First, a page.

Futures : Understanding basis risk


BASIS.

By creating a long or short hedge using futures, if you thought your cash position is safe, you are wrong. As we saw in the previous post’s examples, hedging eliminates price risk. But it opens up a second risk called ‘Basis risk’. To understand that, first you should understand the term ‘Basis’.

The difference between spot price and futures price at any point of time is called ‘Basis’.

BACK TO EXAMPLES.

Let’s go back to the HDFC’s example from our previous post. The basis at the beginning was Rs 5 per share. (How’s that? Cash price- futures price, Rs 500 – Rs 505).

In situation 1, the stock price moves up to Rs 525 and the futures were at Rs 530. Hence, the basis works out to Rs 5. In situation2, the stock price crashed to Rs 475 and the futures were at Rs 480. Again, the basis remains unchanged at Rs 5. The effect – in either situation, the loss was offset by the profit made.

Take note:

  • Basis at the beginning and at the end were same, i.e. Rs 5.
  • When the basis doesn’t change there’s no risk. The hedger neither makes a profit no incurs a loss.
  • The end result is, either way– the loss/profit in cash market is exactly offset by profits/loss in futures.

Now, our second example – in the case of ICICI, the basis at the beginning was Rs 10 per share.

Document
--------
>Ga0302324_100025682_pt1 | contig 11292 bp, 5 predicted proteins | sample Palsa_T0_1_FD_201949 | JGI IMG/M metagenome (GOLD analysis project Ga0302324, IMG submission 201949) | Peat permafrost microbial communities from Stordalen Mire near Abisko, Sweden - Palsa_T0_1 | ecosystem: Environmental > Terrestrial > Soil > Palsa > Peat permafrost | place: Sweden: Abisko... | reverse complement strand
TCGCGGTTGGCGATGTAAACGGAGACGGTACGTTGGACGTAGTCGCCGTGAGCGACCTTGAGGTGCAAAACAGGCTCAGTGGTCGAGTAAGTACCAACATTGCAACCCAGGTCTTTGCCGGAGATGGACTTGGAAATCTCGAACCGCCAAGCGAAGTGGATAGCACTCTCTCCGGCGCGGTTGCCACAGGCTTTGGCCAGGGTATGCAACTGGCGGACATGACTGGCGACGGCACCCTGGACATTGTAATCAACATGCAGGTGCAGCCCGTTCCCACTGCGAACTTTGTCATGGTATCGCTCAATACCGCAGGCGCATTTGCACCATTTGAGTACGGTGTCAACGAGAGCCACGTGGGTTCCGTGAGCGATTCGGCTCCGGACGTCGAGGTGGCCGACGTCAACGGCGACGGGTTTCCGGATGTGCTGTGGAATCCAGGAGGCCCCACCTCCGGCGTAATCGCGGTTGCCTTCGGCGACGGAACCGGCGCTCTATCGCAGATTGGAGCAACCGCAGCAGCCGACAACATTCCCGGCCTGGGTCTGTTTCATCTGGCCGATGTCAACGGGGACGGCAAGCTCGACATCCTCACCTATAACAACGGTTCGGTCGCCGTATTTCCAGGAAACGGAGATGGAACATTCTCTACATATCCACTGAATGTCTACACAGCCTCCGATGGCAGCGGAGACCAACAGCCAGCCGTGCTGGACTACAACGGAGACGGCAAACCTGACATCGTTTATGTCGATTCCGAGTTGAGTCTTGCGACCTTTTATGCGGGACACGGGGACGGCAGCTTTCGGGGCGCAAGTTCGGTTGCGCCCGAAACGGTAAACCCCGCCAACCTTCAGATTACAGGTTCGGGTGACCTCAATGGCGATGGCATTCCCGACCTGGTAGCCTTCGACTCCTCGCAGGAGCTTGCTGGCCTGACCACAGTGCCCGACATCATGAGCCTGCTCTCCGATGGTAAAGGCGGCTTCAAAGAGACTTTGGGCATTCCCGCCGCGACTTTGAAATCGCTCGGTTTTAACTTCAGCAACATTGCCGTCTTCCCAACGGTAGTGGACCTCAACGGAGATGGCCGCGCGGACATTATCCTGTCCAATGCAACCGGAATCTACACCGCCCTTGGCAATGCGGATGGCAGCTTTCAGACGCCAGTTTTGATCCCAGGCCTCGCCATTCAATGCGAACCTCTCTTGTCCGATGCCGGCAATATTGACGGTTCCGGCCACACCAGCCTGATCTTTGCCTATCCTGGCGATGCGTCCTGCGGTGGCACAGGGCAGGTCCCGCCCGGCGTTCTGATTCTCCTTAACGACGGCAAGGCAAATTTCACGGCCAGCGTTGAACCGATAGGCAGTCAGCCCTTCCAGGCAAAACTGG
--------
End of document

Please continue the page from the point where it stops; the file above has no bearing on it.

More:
In situation 1, When the stock fell to Rs 670, the futures were at Rs 673. So, the basis works out Rs 3 ( cash price Rs 670- futures price Rs 673)  In situation 2, when stock price went up to Rs 730, the futures were at Rs 733; hence, the basis at that time is also Rs 3.The effect was that – you made a profit of Rs 7 at the end in either situation.

In contrast to the first example,  note that:

  • Basis at the beginning and at the end were not the same. (at the beginning it was Rs 10, at the end it was Rs 3)
  • When the basis changed (favorably this time), the hedger made a profit.
  • The end result is that since the basis changed favorably, in either situation, the hedger makes money.

Hope you understood what basis is. Basis is a crucial factor in futures. It’s a source of risk for hedgers who use futures to safeguard their position. From the above examples we also come to the conclusion that when the basis doesn’t change, the hedge is perfect (as in the case of HDFC); but when the basis changes over time, it could turn favorable or unfavorable to the hedger (as in the case of ICICI).

BASIS RISK

Basis risk is described by many as the ‘mother of all risks’. It occurs when futures and cash prices fail to move in tandem. Depending on this relation between basis at the beginning and basis at the end, certain unavoidable risk scenarios may arise as explained below.

IF YOU’RE A SHORT HEDGER

Senario1. Cash Price Decreases  Faster than the Futures Price.

When cash prices drop faster than the futures price, you incur a loss which is equal to the difference between cash price at beginning (C0) – cash price at the end (C1) and  futures price at the beginning (F0) –  futures price at the end (F1).

  • Weak basis ; unavoidable loss = {( C0-C1) – (F0-F1)} + brokerage

Scenario 2. Cash Price Increases Faster than the Futures Price

When cash price increases faster than the futures price, you get a windfall gain which is equal to the difference between cash price at beginning (C0) – cash price at the end (C1) and  futures price at the beginning (F0) -  futures price at the end (F1).

  • Weak basis ; windfall gain = {( C0-C1) – (F0-F1)} less  brokerage

Scenario 3. Futures Price Decreases Faster than the Cash Price.